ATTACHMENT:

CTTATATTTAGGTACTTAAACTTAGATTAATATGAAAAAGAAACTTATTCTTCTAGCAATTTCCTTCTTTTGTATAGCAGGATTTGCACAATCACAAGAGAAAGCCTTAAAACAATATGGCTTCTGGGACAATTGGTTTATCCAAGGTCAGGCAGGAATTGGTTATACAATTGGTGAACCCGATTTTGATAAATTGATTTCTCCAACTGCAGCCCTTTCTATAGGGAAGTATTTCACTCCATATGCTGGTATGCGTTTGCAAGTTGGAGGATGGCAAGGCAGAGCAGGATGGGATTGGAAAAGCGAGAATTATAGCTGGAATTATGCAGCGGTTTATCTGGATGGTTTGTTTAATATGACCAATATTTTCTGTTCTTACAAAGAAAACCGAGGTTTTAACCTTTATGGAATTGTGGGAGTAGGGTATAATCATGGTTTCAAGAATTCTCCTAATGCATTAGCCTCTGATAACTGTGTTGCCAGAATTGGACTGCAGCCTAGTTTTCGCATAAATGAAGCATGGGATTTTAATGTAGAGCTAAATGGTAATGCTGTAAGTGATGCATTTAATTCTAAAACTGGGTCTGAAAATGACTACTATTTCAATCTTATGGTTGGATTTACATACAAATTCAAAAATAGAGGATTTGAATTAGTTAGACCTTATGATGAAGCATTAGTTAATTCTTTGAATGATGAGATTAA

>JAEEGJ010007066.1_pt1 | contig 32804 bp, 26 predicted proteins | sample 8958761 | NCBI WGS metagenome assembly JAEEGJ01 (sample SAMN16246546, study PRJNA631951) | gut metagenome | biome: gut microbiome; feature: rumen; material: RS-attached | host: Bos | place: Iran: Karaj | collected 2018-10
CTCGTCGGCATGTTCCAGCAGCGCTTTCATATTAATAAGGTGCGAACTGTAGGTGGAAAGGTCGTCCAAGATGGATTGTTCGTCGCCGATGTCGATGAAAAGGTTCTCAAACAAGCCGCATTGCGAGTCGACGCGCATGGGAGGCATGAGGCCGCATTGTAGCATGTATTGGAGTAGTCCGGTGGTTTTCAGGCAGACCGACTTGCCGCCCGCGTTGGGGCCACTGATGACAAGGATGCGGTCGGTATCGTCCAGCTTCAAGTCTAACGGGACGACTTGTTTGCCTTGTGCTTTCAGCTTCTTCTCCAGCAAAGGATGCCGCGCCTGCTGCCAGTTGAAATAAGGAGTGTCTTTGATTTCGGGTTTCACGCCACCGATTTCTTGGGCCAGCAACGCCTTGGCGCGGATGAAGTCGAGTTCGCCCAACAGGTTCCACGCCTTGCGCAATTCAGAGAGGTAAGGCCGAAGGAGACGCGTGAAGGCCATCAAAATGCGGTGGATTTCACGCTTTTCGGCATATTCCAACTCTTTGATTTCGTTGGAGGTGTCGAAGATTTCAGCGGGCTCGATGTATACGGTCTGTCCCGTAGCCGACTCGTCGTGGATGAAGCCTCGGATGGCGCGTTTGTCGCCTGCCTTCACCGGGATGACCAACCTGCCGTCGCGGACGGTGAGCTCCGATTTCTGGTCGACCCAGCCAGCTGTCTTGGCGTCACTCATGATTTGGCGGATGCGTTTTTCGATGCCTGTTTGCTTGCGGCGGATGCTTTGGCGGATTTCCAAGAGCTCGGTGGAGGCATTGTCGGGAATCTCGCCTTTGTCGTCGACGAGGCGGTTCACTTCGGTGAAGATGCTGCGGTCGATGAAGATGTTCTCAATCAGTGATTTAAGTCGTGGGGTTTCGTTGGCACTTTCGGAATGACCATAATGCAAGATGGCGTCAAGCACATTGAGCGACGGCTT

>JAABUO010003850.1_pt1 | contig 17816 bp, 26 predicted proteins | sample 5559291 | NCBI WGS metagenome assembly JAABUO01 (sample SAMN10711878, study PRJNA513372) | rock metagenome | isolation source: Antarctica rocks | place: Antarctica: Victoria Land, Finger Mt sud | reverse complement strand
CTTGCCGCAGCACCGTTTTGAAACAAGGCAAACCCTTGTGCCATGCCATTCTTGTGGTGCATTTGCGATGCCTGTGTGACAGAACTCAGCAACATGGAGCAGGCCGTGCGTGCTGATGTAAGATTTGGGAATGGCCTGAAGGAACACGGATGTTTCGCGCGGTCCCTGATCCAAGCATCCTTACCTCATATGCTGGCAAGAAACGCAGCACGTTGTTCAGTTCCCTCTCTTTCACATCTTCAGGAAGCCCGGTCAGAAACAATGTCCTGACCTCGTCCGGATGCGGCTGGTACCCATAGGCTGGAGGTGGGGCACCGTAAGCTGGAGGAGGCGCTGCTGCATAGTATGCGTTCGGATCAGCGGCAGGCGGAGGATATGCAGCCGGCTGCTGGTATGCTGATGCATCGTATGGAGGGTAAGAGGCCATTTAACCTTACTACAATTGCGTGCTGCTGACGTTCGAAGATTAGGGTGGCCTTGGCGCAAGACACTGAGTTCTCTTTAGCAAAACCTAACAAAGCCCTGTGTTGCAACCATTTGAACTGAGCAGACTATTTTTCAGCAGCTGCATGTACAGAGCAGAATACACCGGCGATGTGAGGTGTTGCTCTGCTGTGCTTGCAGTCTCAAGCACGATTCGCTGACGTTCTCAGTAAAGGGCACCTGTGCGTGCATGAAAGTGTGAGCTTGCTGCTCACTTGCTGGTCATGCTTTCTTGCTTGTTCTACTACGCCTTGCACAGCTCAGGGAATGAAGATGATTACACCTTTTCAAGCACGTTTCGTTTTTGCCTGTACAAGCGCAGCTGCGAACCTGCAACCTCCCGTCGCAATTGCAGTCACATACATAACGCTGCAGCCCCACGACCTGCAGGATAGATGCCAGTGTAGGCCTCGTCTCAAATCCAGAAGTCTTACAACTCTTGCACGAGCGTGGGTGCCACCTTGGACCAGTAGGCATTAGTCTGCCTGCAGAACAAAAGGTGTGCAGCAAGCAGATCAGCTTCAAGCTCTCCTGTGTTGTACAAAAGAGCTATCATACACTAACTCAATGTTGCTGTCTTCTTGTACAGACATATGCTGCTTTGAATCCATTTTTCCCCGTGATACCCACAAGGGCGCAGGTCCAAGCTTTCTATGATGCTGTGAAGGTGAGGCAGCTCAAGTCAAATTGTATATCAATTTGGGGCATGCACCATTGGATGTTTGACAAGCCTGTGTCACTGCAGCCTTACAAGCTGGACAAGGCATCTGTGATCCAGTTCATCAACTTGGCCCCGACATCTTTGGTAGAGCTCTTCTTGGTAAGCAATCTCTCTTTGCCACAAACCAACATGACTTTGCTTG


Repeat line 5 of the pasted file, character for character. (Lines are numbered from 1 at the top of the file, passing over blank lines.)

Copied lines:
CTTGCCGCAGCACCGTTTTGAAACAAGGCAAACCCTTGTGCCATGCCATTCTTGTGGTGCATTTGCGATGCCTGTGTGACAGAACTCAGCAACATGGAGCAGGCCGTGCGTGCTGATGTAAGATTTGGGAATGGCCTGAAGGAACACGGATGTTTCGCGCGGTCCCTGATCCAAGCATCCTTACCTCATATGCTGGCAAGAAACGCAGCACGTTGTTCAGTTCCCTCTCTTTCACATCTTCAGGAAGCCCGGTCAGAAACAATGTCCTGACCTCGTCCGGATGCGGCTGGTACCCATAGGCTGGAGGTGGGGCACCGTAAGCTGGAGGAGGCGCTGCTGCATAGTATGCGTTCGGATCAGCGGCAGGCGGAGGATATGCAGCCGGCTGCTGGTATGCTGATGCATCGTATGGAGGGTAAGAGGCCATTTAACCTTACTACAATTGCGTGCTGCTGACGTTCGAAGATTAGGGTGGCCTTGGCGCAAGACACTGAGTTCTCTTTAGCAAAACCTAACAAAGCCCTGTGTTGCAACCATTTGAACTGAGCAGACTATTTTTCAGCAGCTGCATGTACAGAGCAGAATACACCGGCGATGTGAGGTGTTGCTCTGCTGTGCTTGCAGTCTCAAGCACGATTCGCTGACGTTCTCAGTAAAGGGCACCTGTGCGTGCATGAAAGTGTGAGCTTGCTGCTCACTTGCTGGTCATGCTTTCTTGCTTGTTCTACTACGCCTTGCACAGCTCAGGGAATGAAGATGATTACACCTTTTCAAGCACGTTTCGTTTTTGCCTGTACAAGCGCAGCTGCGAACCTGCAACCTCCCGTCGCAATTGCAGTCACATACATAACGCTGCAGCCCCACGACCTGCAGGATAGATGCCAGTGTAGGCCTCGTCTCAAATCCAGAAGTCTTACAACTCTTGCACGAGCGTGGGTGCCACCTTGGACCAGTAGGCATTAGTCTGCCTGCAGAACAAAAGGTGTGCAGCAAGCAGATCAGCTTCAAGCTCTCCTGTGTTGTACAAAAGAGCTATCATACACTAACTCAATGTTGCTGTCTTCTTGTACAGACATATGCTGCTTTGAATCCATTTTTCCCCGTGATACCCACAAGGGCGCAGGTCCAAGCTTTCTATGATGCTGTGAAGGTGAGGCAGCTCAAGTCAAATTGTATATCAATTTGGGGCATGCACCATTGGATGTTTGACAAGCCTGTGTCACTGCAGCCTTACAAGCTGGACAAGGCATCTGTGATCCAGTTCATCAACTTGGCCCCGACATCTTTGGTAGAGCTCTTCTTGGTAAGCAATCTCTCTTTGCCACAAACCAACATGACTTTGCTTG